My kids love lemonade. They beg to make it constantly. Earlier this week I finally broke down and decided to give them what they want, but with my own sneaky nutrition twist.
And while I’m typing that, my daughter just peeked over my shoulder with a big “WHAT?!?” 😀 She didn’t know what I did! lol But she was more than happy to pose with the last remaining bottle of kefired lemonade.
I brewed my normal water kefir for 24-48 hours- shorter in warm weather, longer in colder weather. Then I added lemon juice and a little additional rapadura/sucanant and put it into a lock bottle for a secondary ferment. I added a couple of thin slices of ginger into my own bottle for a mildly pleasant, ginger flavor.
2 Tbs water kefir grains
1 quart water
1/4 cup + 1 tsp sucanant/rapadura or white sugar, divided
1/4 – 1/3 cup cup lemon juice
a couple of thin slices of fresh ginger, optional
Place the water kefir grains and all but 1/2 cup of the water into a Pickl-It or other anaerobic fermentation vessel and set aside.
Place the remaining 1/2 cup water and the 1/4 cup sucanant in a saucepan and heat just enough to get the sucanant to dissolve. Set aside until cool then pour into the Pickl-It with the water and kefir grains. Cap, set the airlock and allow to sit at room temperature for 24-48 hours.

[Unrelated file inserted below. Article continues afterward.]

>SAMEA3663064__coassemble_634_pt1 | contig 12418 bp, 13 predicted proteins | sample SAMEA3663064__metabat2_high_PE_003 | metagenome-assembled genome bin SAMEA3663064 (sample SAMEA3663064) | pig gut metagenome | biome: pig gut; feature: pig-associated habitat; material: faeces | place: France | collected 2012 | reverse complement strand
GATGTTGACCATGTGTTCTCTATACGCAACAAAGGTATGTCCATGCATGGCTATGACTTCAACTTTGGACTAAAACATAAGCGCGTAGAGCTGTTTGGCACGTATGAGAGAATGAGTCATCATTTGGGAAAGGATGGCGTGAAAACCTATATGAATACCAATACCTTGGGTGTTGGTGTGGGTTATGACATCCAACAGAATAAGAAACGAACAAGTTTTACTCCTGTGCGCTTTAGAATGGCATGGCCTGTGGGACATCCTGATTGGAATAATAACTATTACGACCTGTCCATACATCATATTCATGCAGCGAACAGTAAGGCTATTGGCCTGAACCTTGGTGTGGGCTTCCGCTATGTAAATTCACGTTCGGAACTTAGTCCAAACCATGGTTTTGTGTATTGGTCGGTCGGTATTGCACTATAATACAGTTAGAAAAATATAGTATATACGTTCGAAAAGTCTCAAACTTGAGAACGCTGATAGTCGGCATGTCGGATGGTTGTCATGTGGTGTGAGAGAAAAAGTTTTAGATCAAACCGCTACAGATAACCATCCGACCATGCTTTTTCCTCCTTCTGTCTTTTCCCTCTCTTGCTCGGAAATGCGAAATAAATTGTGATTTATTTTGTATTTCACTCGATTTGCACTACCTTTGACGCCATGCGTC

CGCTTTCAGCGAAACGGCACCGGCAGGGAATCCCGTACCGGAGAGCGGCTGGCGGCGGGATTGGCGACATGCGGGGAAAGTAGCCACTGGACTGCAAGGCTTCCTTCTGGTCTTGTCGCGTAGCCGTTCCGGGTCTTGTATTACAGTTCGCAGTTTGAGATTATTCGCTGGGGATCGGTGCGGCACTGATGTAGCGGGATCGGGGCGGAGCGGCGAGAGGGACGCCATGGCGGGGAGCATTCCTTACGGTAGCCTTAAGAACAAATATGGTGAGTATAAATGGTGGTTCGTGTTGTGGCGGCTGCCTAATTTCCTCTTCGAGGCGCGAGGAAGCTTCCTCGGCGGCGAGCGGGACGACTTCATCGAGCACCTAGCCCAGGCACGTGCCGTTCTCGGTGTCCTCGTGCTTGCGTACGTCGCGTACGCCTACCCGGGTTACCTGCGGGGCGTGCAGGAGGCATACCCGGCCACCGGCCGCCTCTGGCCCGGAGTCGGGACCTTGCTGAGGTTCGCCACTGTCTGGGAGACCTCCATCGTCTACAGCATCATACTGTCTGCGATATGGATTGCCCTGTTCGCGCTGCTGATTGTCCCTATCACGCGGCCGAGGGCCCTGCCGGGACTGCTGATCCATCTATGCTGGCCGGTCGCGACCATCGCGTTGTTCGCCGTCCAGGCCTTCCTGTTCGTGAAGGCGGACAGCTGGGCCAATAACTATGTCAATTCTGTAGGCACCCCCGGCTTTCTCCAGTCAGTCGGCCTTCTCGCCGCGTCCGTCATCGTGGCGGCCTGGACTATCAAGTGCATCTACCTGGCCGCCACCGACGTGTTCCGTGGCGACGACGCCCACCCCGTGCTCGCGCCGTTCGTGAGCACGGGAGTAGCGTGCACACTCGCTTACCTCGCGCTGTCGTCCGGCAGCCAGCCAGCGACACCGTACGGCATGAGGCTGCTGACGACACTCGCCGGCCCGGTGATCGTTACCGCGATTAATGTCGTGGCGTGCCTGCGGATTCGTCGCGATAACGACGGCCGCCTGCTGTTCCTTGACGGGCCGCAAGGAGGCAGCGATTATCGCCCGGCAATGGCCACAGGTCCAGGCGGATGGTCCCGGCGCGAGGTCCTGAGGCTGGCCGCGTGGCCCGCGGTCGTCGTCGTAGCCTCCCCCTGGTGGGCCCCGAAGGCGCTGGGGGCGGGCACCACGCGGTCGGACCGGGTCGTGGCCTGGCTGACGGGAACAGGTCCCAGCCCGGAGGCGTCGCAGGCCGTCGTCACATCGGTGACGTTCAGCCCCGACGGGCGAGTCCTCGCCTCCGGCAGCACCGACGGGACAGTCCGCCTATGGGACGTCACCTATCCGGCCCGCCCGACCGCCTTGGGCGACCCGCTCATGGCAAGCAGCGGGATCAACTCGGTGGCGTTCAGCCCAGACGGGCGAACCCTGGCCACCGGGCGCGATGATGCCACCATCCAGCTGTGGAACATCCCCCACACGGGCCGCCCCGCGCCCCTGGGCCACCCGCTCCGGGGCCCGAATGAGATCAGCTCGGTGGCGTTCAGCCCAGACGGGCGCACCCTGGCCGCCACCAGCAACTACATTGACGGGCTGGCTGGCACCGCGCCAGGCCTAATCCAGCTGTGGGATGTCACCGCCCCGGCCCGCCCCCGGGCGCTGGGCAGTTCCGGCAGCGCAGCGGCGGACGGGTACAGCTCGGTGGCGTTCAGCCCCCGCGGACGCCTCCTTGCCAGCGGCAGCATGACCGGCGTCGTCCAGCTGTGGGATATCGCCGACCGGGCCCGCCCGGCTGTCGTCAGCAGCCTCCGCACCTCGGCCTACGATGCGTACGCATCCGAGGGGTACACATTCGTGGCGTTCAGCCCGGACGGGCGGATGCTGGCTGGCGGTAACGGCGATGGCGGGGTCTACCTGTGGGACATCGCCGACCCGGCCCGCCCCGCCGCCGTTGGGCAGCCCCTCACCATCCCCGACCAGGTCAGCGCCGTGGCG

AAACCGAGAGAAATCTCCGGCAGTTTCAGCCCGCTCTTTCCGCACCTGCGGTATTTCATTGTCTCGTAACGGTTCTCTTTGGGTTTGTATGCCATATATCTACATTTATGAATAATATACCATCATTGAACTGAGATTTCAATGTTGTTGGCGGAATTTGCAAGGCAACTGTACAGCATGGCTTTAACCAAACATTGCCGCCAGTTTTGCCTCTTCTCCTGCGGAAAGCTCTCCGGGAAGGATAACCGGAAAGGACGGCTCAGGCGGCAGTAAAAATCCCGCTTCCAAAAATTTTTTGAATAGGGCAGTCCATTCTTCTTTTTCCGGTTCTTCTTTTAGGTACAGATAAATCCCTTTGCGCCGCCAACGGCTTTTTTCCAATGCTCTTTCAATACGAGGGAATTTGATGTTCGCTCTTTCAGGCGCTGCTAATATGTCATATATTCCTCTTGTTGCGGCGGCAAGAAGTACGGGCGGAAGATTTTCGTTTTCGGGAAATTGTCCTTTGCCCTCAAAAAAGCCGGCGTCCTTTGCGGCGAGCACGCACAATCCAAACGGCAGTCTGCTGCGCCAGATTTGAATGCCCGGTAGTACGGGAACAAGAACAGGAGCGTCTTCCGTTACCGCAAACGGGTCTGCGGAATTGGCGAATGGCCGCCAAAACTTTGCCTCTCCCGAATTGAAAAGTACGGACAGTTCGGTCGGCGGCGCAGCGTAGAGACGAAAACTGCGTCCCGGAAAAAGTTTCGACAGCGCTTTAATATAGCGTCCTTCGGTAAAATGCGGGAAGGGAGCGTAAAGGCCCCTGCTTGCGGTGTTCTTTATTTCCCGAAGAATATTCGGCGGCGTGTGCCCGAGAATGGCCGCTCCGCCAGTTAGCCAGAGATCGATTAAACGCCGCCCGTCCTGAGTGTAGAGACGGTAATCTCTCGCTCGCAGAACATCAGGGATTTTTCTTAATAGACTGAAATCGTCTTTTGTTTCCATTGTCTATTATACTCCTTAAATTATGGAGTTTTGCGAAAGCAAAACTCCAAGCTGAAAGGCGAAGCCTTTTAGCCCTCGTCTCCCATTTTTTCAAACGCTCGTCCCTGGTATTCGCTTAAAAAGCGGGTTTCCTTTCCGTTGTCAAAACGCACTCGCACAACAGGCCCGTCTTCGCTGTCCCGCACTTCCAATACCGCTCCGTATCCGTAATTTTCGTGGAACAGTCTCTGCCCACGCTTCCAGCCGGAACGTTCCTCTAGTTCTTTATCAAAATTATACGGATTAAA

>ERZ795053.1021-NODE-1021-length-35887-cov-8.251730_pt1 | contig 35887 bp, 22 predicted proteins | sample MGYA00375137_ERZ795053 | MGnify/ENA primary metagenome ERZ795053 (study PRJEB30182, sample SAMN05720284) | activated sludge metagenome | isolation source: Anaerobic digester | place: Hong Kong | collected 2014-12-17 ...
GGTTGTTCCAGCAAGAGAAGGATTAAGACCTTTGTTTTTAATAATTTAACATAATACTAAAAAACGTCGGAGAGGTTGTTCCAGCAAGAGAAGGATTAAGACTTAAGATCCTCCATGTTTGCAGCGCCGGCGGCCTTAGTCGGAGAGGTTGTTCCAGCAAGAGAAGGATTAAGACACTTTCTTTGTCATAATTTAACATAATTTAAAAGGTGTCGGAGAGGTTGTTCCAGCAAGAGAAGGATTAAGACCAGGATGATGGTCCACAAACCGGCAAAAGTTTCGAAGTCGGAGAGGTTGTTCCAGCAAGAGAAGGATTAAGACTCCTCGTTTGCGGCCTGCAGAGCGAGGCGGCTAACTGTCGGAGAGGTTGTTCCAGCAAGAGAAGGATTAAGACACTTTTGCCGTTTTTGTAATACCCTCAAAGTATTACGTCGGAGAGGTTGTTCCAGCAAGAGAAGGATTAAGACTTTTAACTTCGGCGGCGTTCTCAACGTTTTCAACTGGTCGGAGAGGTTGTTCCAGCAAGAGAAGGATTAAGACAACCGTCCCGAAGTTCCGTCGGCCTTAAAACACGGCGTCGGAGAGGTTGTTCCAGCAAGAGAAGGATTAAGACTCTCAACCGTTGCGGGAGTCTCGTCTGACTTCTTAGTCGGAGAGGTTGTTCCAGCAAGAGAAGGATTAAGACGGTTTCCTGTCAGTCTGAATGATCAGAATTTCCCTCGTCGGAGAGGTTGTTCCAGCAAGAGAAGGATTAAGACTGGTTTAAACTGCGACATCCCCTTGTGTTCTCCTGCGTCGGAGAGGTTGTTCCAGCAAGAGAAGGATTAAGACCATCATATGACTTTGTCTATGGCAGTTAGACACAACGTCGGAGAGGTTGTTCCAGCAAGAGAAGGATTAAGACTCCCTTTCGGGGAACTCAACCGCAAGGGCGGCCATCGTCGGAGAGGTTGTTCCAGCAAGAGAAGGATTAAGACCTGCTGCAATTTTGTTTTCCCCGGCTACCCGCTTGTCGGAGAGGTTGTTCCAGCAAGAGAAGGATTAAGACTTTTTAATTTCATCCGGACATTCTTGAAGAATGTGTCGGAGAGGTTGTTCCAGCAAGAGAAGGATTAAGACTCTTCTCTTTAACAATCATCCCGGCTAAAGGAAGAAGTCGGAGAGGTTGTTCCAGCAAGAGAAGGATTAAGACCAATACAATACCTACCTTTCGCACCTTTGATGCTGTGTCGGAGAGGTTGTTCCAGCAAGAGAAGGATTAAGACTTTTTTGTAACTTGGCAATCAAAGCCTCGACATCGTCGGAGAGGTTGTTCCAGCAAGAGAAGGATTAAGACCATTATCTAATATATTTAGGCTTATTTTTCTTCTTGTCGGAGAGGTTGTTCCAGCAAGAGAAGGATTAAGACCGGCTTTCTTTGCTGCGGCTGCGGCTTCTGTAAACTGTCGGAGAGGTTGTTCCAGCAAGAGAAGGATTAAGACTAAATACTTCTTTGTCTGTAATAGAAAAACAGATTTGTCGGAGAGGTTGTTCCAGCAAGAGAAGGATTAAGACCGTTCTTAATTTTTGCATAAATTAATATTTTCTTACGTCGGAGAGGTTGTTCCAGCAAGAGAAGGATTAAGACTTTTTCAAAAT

Congratulations, you have now made basic water kefir. That’s all there is to it! Now let’s made lemonade with it.
Strain out the grains using a plastic sieve and set the grains aside to be used again. Take the water kefir and mix it with the remaining 1 tsp sucanant, lemon juice and the fresh ginger and pour it into a Grolsch lock-top bottle or other airtight container and return to the counter for 12-24 hours at room temperature.
Transfer the bottles to the fridge and chill thoroughly.
When you open the lock bottles, do be advised that they are highly carbonated and can explosively overflow. It’s best to open the bottles outside or over the sink with a rag thrown over the top. This is especially important if you leave the bottles on the counter longer than 24 hours, as it becomes more carbonated the longer you leave it. This morning I lost half of each bottle to the carbonated explosion as I had let it go two days too long. Whoops!
Taste and add a little additional sucanat or stevia if needed, to get the sweetness adjusted to the level your family likes. It took a pinch of stevia to make it just right since I had let fermentation go on long enough to consume almost all of the sweetener.
What’s a Grolsch Bottle?
It’s a lock-top bottle. Grolsch is the name of the beer company that makes them and the easiest source for them, so the Bottles have kinda taken on their name in the same way Kleenex became the word for ’tissue.’ They’re a popular choice for home-brewers. However, they also work perfectly for making non-alcoholic drinks that are carbonated, like the lemonade. Check Craig’s List, Freecycle or your local brewing store to see if you can turn up some. Google will also give you a long list of suppliers, but shipping isn’t cheap since they’re made of thick glass and they’re quite heavy.